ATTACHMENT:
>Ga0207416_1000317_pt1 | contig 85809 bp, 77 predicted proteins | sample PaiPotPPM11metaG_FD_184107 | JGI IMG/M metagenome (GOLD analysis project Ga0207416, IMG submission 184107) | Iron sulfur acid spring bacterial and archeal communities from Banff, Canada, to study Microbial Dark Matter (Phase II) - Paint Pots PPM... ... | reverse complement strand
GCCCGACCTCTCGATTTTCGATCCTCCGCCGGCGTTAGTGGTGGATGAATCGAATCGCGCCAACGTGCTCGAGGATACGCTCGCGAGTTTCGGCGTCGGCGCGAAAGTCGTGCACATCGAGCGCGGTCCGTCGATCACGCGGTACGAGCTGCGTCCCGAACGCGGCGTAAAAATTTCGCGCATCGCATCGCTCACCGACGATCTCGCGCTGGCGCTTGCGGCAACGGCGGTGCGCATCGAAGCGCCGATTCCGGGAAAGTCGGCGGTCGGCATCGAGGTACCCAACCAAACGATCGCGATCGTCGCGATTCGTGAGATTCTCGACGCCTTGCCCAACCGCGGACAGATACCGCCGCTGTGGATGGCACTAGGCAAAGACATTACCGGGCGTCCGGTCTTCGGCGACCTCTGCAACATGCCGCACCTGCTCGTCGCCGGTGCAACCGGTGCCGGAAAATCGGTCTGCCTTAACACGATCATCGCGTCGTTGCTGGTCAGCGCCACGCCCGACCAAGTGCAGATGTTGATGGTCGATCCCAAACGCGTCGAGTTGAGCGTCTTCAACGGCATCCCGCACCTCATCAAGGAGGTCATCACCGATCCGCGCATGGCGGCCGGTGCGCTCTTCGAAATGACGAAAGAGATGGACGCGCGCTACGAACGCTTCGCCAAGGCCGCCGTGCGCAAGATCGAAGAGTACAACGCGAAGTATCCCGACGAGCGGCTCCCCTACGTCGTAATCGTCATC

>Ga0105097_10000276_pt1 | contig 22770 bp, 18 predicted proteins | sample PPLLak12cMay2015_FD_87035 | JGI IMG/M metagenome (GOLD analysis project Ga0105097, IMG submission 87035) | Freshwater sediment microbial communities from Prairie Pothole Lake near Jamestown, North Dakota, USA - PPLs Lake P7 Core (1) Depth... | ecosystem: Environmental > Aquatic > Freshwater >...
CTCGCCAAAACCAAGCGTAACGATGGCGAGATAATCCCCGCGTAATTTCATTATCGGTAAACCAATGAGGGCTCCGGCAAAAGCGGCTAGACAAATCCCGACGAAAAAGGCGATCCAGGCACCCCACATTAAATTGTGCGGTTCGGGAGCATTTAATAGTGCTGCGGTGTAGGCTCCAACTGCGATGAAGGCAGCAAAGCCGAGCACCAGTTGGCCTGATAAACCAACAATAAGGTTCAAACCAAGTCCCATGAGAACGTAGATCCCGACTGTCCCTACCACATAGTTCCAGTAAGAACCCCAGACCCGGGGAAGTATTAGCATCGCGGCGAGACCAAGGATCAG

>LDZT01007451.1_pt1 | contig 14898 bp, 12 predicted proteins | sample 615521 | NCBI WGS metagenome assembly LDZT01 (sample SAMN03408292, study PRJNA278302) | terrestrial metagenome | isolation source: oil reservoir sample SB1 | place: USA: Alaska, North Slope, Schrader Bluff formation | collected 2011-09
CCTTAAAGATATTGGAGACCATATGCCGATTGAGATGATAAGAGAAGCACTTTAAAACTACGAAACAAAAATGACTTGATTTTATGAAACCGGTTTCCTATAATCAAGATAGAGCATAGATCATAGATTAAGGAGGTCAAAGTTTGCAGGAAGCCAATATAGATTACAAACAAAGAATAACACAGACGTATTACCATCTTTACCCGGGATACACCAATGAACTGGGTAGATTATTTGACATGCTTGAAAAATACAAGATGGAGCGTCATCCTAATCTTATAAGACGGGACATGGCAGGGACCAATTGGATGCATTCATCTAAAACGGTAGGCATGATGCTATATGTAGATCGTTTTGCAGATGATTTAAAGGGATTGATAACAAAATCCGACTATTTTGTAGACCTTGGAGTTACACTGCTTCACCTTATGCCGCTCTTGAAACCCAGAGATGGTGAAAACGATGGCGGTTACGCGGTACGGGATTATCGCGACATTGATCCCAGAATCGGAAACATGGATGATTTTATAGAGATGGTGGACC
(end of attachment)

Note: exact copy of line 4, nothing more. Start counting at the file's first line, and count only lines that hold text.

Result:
CTCGCCAAAACCAAGCGTAACGATGGCGAGATAATCCCCGCGTAATTTCATTATCGGTAAACCAATGAGGGCTCCGGCAAAAGCGGCTAGACAAATCCCGACGAAAAAGGCGATCCAGGCACCCCACATTAAATTGTGCGGTTCGGGAGCATTTAATAGTGCTGCGGTGTAGGCTCCAACTGCGATGAAGGCAGCAAAGCCGAGCACCAGTTGGCCTGATAAACCAACAATAAGGTTCAAACCAAGTCCCATGAGAACGTAGATCCCGACTGTCCCTACCACATAGTTCCAGTAAGAACCCCAGACCCGGGGAAGTATTAGCATCGCGGCGAGACCAAGGATCAG